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meikat

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    103
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About meikat

  • Title
    Member

Profile Information

  • Gender
    Female
  • Location
    Orlando, Florida
  • Interests
    Computers, Photography, Gaming, my girlfriend, Modifying Nerf guns, cats, cats on the internet.
  • Occupation
    Mac Technical Support Advisor

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  • CPU
    AMD
  • Motherboard
    Asrock
  • RAM
    16gb
  • GPU
    GeForce 460
  • Storage
    1.5tb data, 60gb SSD
  • PSU
    550w
  • Display(s)
    2x 22 inch LCD
  • Cooling
    Air
  • Keyboard
    $9 amazon special
  • Mouse
    Razer Naga Hex
  • Sound
    Audigy
  • Operating System
    Win 7, Ubuntu

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1,070 profile views
  1. Some of these also speak for those industries as well. If you're not one of the most competitive and talented individuals out there, you'll have a hard time making it in the Game Dev industry period. Programmers have an easier time than artists, but it's still competitive for them. Most of my friends who graduated from FS are either working completely out of industry or are working for Military contractors. One of my friends who took the Game Dev course at FS is currently a programmer for a Military contractor and is making $75k/yr. He also is interviewing for a position at Microsoft for more money, but he wants to be doing games. I suggest that anyone looking to do game dev currently should look into the programming side of things because Art, Design, Production, and most other roles in the industry are so saturated that it's near impossible to find work unless you stick out with an amazing portfolio. Coders on the other hand can work in many industries and it's a coder's market. I don't personally know a programmer making less than $55k/yr.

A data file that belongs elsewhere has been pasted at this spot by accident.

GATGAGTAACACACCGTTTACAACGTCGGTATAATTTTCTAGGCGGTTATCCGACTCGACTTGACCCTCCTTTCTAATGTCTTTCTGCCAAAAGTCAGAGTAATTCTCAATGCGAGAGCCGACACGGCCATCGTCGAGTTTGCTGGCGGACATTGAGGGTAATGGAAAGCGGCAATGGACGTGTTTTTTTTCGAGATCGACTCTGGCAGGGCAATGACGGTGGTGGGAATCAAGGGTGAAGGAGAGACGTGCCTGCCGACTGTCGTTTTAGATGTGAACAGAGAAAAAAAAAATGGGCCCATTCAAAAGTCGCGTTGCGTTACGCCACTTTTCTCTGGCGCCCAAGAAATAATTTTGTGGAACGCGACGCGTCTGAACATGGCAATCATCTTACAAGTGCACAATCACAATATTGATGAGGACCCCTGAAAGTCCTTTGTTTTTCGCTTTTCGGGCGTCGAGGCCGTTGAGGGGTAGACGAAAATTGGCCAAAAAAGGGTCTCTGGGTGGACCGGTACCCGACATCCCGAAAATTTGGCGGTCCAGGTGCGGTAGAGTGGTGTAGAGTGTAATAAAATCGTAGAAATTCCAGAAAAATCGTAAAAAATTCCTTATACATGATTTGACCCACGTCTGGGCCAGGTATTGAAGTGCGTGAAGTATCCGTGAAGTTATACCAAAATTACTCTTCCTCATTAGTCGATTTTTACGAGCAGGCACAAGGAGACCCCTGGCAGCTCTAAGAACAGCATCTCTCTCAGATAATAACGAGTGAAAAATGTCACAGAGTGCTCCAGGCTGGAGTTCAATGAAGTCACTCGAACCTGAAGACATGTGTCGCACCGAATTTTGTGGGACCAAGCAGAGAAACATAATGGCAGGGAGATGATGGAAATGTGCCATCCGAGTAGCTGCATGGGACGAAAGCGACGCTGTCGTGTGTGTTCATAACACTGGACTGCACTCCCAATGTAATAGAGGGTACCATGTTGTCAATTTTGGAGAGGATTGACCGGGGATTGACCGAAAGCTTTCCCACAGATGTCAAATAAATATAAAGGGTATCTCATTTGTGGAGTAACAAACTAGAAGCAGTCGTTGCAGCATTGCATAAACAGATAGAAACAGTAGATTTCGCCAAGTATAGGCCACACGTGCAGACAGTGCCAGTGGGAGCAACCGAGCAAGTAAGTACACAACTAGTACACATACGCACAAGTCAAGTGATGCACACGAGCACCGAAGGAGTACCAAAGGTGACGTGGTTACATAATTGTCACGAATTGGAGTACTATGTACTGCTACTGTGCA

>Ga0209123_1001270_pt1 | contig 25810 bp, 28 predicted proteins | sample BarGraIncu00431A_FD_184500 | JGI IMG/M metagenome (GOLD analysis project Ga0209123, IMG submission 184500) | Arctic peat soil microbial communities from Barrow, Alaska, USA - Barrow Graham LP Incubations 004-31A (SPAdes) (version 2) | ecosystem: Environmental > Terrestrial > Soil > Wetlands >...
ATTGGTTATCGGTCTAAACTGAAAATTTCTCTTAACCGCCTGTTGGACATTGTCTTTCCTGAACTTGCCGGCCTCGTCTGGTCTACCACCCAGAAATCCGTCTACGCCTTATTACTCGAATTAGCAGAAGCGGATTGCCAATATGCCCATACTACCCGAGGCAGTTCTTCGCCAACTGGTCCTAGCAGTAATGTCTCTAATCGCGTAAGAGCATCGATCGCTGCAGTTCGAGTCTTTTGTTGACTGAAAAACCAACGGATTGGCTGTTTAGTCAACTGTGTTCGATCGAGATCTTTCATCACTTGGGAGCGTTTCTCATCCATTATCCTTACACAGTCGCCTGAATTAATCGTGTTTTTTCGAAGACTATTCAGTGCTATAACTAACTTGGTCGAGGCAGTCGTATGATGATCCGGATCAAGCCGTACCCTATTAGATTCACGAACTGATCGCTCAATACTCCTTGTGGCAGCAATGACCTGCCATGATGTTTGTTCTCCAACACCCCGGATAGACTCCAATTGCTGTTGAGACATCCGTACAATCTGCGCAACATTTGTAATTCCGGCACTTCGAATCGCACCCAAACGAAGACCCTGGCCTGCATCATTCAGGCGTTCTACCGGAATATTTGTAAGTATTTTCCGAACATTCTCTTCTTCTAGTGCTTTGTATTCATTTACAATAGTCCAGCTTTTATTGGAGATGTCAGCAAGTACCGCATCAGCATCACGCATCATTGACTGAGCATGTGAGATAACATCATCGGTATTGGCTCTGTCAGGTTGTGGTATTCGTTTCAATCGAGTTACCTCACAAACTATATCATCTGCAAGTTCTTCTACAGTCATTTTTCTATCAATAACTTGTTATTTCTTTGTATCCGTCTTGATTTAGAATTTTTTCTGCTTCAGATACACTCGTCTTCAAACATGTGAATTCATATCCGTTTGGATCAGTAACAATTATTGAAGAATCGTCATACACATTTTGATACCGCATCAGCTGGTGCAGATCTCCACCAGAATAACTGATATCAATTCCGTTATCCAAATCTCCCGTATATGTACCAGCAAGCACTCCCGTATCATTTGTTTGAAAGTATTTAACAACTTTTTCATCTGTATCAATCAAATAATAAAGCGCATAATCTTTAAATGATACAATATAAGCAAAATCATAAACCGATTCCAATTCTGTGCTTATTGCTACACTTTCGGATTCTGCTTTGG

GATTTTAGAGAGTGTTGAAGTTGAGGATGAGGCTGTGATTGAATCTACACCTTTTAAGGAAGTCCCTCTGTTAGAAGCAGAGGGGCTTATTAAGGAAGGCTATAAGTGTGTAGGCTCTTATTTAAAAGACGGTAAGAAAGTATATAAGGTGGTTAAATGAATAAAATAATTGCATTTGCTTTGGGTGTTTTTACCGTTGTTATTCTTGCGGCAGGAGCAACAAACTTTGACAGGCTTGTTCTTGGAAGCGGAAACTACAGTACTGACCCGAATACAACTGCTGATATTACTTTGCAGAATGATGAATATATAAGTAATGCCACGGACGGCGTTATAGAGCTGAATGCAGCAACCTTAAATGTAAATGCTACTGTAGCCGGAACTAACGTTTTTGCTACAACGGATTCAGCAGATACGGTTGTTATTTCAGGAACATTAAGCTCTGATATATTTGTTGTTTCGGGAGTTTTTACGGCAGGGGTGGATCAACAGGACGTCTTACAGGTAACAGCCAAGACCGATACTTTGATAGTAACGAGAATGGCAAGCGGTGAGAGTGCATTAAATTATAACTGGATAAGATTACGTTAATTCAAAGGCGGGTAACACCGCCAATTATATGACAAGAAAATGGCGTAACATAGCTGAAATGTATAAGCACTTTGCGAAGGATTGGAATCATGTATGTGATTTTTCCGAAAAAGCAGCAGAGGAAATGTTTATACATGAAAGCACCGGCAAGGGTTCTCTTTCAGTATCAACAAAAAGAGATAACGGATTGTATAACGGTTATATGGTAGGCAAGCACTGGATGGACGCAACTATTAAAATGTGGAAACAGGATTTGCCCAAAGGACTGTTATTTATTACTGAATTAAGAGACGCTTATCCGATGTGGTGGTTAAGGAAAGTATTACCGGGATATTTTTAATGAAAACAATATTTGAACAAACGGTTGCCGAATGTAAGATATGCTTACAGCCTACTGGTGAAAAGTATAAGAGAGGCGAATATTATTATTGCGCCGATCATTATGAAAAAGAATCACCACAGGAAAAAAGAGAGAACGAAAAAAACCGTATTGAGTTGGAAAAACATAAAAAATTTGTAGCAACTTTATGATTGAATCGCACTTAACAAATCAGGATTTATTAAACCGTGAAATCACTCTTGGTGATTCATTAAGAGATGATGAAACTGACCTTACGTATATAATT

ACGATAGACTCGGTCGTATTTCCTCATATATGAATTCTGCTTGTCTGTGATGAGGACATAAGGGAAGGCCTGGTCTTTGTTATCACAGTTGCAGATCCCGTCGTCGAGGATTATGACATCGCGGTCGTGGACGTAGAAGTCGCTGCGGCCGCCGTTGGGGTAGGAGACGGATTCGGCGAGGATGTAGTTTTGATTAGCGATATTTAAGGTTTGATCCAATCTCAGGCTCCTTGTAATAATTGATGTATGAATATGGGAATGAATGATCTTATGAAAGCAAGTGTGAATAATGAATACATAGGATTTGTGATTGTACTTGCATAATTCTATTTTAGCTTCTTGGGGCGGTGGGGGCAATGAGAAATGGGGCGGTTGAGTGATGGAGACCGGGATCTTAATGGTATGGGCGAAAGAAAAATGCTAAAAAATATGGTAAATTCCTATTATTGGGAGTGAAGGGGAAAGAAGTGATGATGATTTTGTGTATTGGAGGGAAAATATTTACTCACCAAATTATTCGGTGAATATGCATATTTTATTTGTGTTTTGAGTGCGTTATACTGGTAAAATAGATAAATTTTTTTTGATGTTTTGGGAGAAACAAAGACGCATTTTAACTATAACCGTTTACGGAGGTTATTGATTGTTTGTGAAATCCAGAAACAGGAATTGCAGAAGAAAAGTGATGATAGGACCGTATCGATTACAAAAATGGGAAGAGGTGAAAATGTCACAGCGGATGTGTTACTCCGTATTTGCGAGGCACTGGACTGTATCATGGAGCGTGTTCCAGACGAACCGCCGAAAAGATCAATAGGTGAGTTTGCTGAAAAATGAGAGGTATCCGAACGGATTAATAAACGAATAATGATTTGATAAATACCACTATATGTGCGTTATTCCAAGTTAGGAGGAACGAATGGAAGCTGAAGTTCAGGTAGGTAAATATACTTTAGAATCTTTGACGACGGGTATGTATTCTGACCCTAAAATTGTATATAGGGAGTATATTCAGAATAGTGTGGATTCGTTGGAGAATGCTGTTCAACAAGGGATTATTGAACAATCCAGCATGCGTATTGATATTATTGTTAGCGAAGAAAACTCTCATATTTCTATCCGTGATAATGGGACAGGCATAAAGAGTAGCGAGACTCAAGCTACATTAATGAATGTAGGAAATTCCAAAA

2. I wouldn't. I wrote a comment above with lots of info. Both DeVry and UoP give the same kind of degree that doesn't carry much weight, but Full Sail actually teaches you real industry skills. Full Sail and just about any technical college is not about the degree you get, but the skills and contacts you make. If you're going to any college for a piece of paper, you're doing it wrong. I've never failed to get a job due to not having a degree, yet I have numerous certifications that are worth a lot more to an employer than a degree.